BARBed wire

No, the BBC’s viewing figures have not “plummeted”.

On Christmas Day, a Twitter user claimed BBC “viewing figures have plummeted since the election”.

This claim — shared over 7,000 times — is false. Estimates from the Broadcasters’ Audience Research Board (BARB) suggest little change in the BBC’s weekly reach.

We can check this

A Twitter user gave supposed second-hand testimony of a BBC employee:

Spoke to someone at The BBC yesterday, this person told me they are SHITTING themselves right now, as viewing figures have plummeted since the election. I mean, REALLY [plummeted]
They now realise their propaganda bullshit has undone them, they fear there’s no way back

There isn’t

This claim can be checked, using viewing estimates from the BARB household panel. These are survey estimates, subject to multiple sources of potential error.

There are different measures to consider. A channel’s weekly reach is the proportion of individuals aged four or over estimated to have watched that channel at any point during a given week.

For the main BBC channels (BBC 1, BBC 2, BBC 4, and BBC News) there has barely been any change in estimates from the week ending 15th December — which included the election on Thursday 12th — and afterwards.

BBC 1 had a reach of around 72% in the week ending 22nd December. (Image: ggplot2)

Another measure is the estimated share of total television minutes watched during the week.

On 9–15 December, the spike upwards in the BBC 1 viewing share was due to the final episode of Strictly Come Dancing. BARB centrally estimates that 12.6m people watched this two-hour programme.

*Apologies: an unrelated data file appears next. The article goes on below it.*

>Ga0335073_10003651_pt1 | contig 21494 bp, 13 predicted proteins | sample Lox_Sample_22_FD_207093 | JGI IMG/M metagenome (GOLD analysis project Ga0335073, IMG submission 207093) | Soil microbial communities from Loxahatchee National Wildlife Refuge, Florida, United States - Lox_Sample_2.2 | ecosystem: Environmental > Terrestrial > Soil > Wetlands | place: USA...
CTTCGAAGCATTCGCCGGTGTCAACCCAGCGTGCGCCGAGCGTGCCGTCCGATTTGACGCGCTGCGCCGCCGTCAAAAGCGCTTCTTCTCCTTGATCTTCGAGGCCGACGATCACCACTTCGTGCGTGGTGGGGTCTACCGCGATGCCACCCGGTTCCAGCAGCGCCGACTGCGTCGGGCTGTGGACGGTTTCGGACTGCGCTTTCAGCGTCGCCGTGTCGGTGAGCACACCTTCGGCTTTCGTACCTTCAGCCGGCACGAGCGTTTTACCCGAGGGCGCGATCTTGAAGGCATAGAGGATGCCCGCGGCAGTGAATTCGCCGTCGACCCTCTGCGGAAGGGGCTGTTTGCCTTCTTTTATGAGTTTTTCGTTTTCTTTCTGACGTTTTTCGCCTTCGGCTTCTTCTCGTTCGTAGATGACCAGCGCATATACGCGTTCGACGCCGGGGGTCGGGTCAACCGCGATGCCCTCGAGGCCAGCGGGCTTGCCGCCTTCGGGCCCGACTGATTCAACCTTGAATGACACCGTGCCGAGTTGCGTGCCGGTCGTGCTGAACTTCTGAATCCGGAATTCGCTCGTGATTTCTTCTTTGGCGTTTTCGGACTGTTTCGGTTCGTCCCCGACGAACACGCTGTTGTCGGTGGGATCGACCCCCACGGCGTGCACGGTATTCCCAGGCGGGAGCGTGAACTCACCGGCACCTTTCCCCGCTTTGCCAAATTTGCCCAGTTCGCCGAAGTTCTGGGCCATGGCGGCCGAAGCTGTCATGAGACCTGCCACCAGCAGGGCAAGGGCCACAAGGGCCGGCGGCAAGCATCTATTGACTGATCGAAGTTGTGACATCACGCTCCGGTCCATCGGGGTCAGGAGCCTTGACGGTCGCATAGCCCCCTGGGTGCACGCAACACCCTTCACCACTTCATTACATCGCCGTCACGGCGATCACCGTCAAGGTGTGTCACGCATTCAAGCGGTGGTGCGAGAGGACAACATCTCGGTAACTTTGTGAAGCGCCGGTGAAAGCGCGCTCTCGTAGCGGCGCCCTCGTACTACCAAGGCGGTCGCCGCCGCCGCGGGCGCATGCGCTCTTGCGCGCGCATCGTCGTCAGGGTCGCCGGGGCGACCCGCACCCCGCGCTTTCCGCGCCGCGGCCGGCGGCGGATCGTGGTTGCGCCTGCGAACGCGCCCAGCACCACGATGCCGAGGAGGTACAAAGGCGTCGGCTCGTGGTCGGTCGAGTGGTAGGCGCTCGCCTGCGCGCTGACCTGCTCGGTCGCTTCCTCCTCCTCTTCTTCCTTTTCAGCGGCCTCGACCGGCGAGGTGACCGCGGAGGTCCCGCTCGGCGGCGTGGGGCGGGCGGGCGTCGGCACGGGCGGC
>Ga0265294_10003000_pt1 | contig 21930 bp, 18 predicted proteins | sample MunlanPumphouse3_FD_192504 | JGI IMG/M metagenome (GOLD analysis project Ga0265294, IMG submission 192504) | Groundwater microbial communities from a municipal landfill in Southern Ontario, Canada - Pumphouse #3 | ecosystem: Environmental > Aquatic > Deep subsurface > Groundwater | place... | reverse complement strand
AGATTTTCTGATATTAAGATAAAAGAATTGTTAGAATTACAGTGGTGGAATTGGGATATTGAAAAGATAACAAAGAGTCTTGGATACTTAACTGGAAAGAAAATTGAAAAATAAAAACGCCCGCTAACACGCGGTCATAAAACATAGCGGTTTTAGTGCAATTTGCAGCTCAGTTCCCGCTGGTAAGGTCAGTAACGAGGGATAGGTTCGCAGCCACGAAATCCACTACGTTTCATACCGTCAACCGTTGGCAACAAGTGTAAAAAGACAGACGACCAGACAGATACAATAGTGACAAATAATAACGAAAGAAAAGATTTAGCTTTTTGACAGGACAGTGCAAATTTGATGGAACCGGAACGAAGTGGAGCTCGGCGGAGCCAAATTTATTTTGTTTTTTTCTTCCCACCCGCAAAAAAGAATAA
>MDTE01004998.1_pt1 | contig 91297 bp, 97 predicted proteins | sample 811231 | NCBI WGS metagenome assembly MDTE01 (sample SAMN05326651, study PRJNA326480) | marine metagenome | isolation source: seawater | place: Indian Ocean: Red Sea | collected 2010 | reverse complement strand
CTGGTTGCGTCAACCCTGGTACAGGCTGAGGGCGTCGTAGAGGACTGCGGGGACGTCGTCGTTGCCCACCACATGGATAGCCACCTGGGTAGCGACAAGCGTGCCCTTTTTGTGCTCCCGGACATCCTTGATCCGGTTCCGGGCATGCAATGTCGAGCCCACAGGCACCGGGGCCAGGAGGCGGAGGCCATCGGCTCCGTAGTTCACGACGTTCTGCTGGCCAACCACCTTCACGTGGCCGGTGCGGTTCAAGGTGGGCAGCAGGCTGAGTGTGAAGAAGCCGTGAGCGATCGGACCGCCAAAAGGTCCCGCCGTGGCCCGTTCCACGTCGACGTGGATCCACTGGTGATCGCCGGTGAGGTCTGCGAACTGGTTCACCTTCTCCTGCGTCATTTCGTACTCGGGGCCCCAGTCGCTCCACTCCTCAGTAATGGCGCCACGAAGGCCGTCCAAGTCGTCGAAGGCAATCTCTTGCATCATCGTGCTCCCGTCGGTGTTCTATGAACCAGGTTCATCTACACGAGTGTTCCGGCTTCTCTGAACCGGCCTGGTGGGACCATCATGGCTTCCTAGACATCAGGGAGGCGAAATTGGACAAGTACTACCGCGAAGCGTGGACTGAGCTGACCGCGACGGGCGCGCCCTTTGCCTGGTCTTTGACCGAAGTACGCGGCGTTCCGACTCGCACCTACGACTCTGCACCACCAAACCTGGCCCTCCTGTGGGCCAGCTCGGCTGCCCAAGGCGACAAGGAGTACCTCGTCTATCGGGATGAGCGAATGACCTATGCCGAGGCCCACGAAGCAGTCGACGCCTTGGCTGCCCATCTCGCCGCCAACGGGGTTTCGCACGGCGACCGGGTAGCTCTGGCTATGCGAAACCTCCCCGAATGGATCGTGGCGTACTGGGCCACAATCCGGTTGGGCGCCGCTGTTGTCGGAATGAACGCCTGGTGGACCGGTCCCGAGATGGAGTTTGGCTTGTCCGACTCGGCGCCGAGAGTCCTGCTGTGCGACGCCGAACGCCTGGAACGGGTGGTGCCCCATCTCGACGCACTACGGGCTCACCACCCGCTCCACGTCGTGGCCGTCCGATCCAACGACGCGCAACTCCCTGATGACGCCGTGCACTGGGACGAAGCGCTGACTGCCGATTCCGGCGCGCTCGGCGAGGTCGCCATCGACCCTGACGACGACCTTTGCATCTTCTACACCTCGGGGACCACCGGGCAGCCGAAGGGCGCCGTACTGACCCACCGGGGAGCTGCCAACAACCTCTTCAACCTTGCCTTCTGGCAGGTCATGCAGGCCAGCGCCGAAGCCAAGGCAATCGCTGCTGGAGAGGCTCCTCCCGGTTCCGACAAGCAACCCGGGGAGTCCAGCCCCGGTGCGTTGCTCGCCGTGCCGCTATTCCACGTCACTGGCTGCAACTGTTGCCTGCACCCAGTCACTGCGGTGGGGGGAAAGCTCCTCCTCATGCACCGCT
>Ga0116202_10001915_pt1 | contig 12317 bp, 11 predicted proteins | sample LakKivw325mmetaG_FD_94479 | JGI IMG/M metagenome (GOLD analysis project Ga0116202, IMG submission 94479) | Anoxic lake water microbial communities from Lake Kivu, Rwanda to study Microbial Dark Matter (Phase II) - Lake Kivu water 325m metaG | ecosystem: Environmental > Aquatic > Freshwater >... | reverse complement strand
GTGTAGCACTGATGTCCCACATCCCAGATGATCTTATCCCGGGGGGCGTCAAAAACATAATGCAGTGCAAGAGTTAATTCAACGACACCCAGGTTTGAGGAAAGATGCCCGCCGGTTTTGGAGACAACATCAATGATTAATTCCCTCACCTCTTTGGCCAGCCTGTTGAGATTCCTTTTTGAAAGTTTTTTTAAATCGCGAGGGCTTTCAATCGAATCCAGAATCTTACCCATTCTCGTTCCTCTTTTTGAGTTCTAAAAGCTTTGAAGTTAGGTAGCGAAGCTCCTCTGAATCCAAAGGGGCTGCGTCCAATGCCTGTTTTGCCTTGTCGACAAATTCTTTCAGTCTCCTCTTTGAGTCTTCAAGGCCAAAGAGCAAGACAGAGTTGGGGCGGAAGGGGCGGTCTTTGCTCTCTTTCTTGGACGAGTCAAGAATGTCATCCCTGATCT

BBC 1's estimated share of weekly viewing time in 16–22 December was 20.9% — about average for 2019. It is false to suggest that the BBC’s viewing figures have “plummeted” since the 2019 General Election.

The methodology of BARB

The Broadcasters’ Audience Research Board is responsible for measurement of television viewing in the United Kingdom. The BARB panel is a sample of households which represent television viewing across the nation. Producing these estimates takes the continual efforts of three different social research organisations.

Ipsos MORI conduct an establishment survey of 1,000 households each week — used for panel recruitment and weighting. The target is maintain a representative panel of around 5,300 homes, which contain around 12,000 people.

BARB relies on Ipsos MORI for careful recruitment of their household panel. (Image: BARB)

Once recruited, Kantar Media fits every TV set with a meter. Handsets and tablet applications are used to register when people are watching a particular screen. Audio samples are used to measure what is being watched. Also, Sky allows access to service information codes to precisely identifying what programmes people are watching.

Additionally, Kantar Media collect device-based viewing census data, by embedding software code into different digital television platforms.

RSMB Ltd then provide data processing and quality checking of the information gathered by Ipsos MORI and Kantar Media. This combined work means BARB can publish estimates on how many people have watched programmes, channels, and broadcasters.

These estimates are used by the broadcasters and journalists. Suppose a programme was estimated a half-hour rating of 10 (that is, 10% of the population watched this programme). The confidence interval means the true rating could plausibly be as small as 9.1 or as large as 10.9. In Wales, that interval runs from 6.7 to 13.3.

BARB has weekly viewing summaries and four-screen estimates on its website. These are survey estimates, subject to multiple sources of potential error.

The R code and Excel file may be downloaded from GitHub. An R Markdown page is also available.

This blog looks at the use of statistics in Britain and beyond. It is written by RSS Statistical Ambassador and Chartered Statistician @anthonybmasters.

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